Firekeeper's Daughter - book cover
Literature & Fiction
  • Publisher : Henry Holt and Co. (BYR)
  • Published : 16 Mar 2021
  • Pages : 496
  • ISBN-10 : 1250766567
  • ISBN-13 : 9781250766564
  • Language : English

Firekeeper's Daughter


An Instant #1 New York Times Bestseller

Soon to be adapted at Netflix for TV with President Barack Obama and Michelle Obama's production company, Higher Ground.

"One of this year's most buzzed about young adult novels." ―Good Morning America

A TIME Magazine Best YA Book of All Time Selection
Amazon's Best YA Book of 2021 So Far (June 2021)
A 2021 Kids' Indie Next List Selection
An Entertainment Weekly Most Anticipated Books of 2021 Selection
A PopSugar Best March 2021 YA Book Selection

With four starred reviews, Angeline Boulley's debut novel, Firekeeper's Daughter, is a groundbreaking YA thriller about a Native teen who must root out the corruption in her community, perfect for readers of Angie Thomas and Tommy Orange.

Eighteen-year-old Daunis Fontaine has never quite fit in, both in her hometown and on the nearby Ojibwe reservation. She dreams of a fresh start at college, but when family tragedy strikes, Daunis puts her future on hold to look after her fragile mother. The only bright spot is meeting Jamie, the charming new recruit on her brother Levi's hockey team.

Yet even as Daunis falls for Jamie, she senses the dashing hockey star is hiding something. Everything comes to light when Daunis witnesses a shocking murder, thrusting her into an FBI investigation of a lethal new drug.

Reluctantly, Daunis agrees to go undercover, drawing on her knowledge of chemistry and Ojibwe traditional medicine to track down the source. But the search for truth is more complicated than Daunis imagined, exposing secrets and old scars. At the same time, she grows concerned with an investigation that seems more focused on punishing the offenders than protecting the victims.

Now, as the deceptions―and deaths―keep growing, Daunis must learn what it means to be a strong Anishinaabe kwe (Ojibwe woman) and how far she'll go for her community, even if it tears apart the only world she's ever known.

Editorial Reviews

"This is one bold, uncompromising and elegantly crafted debut." ―Courtney Summers, New York Times-bestselling author of Sadie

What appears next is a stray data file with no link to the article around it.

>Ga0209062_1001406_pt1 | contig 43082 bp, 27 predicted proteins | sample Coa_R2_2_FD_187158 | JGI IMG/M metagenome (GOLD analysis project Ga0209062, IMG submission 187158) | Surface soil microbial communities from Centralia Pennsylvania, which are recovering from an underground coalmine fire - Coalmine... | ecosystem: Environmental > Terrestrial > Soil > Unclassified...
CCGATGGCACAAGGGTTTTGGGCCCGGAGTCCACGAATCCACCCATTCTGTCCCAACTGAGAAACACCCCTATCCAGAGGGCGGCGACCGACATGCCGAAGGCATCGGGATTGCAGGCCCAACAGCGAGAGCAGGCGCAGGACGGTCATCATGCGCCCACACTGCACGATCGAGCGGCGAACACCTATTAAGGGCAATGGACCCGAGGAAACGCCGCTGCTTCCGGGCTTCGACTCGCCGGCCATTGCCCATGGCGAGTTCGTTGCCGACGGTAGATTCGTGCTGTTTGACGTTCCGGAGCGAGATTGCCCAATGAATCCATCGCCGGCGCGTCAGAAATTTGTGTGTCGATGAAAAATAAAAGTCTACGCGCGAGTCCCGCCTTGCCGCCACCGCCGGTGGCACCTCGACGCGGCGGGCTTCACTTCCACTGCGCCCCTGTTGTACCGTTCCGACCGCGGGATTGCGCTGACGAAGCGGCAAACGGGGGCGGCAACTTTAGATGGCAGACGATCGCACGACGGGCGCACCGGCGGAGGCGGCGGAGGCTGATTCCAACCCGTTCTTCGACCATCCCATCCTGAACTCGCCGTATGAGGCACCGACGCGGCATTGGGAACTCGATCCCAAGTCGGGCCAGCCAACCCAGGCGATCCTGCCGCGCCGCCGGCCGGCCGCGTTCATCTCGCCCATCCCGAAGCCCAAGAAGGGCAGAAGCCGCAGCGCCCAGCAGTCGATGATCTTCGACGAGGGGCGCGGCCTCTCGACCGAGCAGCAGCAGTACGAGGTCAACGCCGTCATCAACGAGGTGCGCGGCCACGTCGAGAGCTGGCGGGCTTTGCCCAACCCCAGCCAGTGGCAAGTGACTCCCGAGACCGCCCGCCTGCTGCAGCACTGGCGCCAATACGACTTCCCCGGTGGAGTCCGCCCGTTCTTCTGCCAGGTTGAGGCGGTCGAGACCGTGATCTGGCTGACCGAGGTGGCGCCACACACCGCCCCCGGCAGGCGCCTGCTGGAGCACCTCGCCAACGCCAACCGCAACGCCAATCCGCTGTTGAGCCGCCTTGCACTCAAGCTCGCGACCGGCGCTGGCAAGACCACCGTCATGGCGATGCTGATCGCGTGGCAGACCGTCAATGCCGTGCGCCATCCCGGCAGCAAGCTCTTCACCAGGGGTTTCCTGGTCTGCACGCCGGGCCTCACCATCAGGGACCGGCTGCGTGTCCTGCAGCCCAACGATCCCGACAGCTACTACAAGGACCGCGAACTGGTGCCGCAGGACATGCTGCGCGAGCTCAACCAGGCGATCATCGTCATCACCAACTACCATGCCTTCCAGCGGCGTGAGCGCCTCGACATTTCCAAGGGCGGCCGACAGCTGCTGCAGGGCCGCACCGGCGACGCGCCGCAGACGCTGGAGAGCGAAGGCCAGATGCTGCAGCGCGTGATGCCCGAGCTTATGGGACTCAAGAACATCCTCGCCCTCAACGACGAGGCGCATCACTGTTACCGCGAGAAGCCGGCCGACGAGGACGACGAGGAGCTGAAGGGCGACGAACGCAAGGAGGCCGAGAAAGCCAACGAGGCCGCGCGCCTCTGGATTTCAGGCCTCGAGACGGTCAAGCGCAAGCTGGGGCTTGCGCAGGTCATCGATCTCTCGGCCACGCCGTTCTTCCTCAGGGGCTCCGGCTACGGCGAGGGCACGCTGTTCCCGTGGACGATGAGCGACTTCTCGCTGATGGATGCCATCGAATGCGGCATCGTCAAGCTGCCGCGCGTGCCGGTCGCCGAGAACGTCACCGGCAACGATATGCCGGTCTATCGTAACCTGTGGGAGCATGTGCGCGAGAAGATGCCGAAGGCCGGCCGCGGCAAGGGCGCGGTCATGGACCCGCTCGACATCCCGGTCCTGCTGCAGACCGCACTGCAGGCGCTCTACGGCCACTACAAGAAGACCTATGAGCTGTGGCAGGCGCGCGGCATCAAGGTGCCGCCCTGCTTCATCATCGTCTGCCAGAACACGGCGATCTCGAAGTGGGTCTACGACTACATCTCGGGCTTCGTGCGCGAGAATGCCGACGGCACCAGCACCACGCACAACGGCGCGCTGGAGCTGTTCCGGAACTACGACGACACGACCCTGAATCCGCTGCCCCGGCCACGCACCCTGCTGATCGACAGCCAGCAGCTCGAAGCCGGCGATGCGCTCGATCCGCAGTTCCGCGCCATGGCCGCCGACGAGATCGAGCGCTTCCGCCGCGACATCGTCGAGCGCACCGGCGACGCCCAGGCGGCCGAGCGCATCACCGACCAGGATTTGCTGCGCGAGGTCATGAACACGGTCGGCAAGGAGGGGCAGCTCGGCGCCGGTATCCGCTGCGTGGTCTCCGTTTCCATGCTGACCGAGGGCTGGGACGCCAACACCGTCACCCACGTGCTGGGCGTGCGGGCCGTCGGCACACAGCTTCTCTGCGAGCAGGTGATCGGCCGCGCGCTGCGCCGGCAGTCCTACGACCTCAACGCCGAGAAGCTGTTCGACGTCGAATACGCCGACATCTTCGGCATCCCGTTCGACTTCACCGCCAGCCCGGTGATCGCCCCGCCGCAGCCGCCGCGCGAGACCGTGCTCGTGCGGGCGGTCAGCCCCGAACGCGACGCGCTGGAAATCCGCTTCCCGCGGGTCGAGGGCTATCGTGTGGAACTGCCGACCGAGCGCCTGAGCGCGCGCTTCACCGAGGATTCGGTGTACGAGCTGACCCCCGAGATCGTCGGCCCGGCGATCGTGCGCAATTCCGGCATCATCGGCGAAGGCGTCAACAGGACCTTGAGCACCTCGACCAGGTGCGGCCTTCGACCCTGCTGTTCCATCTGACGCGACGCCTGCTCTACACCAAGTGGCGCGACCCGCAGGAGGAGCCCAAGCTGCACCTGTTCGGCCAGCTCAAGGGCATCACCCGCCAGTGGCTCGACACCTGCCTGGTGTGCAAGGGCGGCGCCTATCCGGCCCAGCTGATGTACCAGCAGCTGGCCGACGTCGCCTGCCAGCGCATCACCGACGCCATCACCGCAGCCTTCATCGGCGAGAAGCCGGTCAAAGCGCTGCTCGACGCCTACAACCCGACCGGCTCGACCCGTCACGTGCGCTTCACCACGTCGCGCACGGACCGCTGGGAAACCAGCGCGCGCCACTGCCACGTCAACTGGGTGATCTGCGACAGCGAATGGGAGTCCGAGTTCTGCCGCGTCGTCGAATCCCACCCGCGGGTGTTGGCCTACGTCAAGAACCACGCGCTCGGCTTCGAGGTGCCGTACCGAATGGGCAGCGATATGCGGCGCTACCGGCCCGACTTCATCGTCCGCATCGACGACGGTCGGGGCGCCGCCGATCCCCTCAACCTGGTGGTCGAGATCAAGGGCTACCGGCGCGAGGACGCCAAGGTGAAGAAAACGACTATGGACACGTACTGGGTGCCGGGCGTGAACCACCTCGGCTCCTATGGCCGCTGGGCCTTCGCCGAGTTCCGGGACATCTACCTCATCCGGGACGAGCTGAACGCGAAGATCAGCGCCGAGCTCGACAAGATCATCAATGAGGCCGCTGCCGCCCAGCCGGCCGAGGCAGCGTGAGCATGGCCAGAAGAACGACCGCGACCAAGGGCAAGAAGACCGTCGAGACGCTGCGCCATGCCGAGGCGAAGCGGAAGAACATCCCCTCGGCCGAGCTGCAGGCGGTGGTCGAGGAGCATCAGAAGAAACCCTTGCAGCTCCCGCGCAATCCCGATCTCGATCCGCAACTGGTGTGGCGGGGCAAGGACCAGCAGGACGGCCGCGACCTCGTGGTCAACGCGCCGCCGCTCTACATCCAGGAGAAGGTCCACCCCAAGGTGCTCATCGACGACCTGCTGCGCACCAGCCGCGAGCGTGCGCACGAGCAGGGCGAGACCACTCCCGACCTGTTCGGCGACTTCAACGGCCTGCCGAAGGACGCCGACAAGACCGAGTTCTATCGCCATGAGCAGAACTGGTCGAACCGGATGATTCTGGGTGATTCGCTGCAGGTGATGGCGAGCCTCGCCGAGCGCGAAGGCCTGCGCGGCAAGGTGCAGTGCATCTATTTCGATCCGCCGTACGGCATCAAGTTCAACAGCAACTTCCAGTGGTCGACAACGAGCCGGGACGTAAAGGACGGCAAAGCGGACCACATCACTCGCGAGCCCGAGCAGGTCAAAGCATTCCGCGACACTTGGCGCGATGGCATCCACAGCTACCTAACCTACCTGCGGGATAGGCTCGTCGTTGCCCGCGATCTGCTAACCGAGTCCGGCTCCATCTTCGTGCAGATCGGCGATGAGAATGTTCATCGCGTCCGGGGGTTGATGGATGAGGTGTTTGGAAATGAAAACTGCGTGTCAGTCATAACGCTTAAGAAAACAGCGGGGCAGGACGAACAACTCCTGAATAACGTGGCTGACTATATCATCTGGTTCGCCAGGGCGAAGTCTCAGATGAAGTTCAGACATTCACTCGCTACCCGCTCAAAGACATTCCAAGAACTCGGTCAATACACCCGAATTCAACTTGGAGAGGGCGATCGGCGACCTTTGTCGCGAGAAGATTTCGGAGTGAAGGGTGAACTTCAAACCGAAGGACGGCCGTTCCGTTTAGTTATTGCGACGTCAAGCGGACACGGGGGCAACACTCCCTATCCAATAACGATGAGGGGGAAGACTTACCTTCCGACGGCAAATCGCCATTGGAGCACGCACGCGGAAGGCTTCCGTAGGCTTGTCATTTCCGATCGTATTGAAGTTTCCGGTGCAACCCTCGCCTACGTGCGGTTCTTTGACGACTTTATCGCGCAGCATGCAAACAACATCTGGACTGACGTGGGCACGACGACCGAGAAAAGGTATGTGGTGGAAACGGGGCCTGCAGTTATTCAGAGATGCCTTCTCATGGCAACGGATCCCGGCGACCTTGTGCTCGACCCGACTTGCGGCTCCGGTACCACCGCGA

"Intricate and moving. Boulley takes the reader on an incredible journey with the assurance of a veteran novelist." ―Tochi Onyebuchi, award-winning author of Beasts Made of Night and Riot Baby

"A rare and mesmerizing work that blends the power of a vibrant tradition with the aches and energy of today's America. This book will leave you breathless!" ―Francisco X. Stork, acclaimed author of Marcelo in the Real World and Illegal

"A crime suspense fiction [with] a lot of layers, Indigenous culture, and it's really beautifully written." ―Georgia Hardstark, co-host of My Favorite Murder podcast

[An] absolute powerhouse of a debut." ―NPR

"Another YA novel that's absolutely page-turning required reading for adults...Our heroine is so smart, so thoughtful, and so good." ―Glamour

"Raw and moving. . . Boulley has crafted a nuanced and refreshing protagonist." ―Cosmopolitan

"Sure to be on one of the year's best YA novels" ―POPSUGAR

"A gorgeous insight into Anishinaabe culture and a page-turning YA thriller with a healthy dose of romance thrown in, Firekeeper's Daughter hits all of the right notes." ―Hypable

"Immersive and enthralling, Firekeeper's Daughter plunges the reader into a community and a landscape enriched by a profound spiritual tradition. Full of huge characters and spellbinding scenes, it gives a fascinating insight into life on and off the reservation, with Daunis as a tough and resourceful heroine through every vicissitude." ―Financial Times

Hitting hard when it comes to issues such as citizenship, language revitalization, and the corrosive presence of drugs on Native communities, this novel will long stand in the hearts of both Native and non-Native audiences." ―Publishers Weekly, Starred Review

"Though Firekeeper's Daughter contains gripping action sequences and gasp-inducing twists, it's Daunis' mission of self-discovery, which begins as a low and steady growl and grows to a fierce, proud roar, that has the most impact... Though it both shocks and thrills, in the end, what leaves you breathless is Firekeeper's Daughter's blazing heart." ―BookPage, Starred Review

"Boulley, herself an enrolled member of the Sault Ste. Marie Tribe of Chippewa Indians, writes from a place of love for her community and shares some key teachings from her culture, even mixing languages within the context of the story. She doesn't shy...

Readers Top Reviews

A. Boulley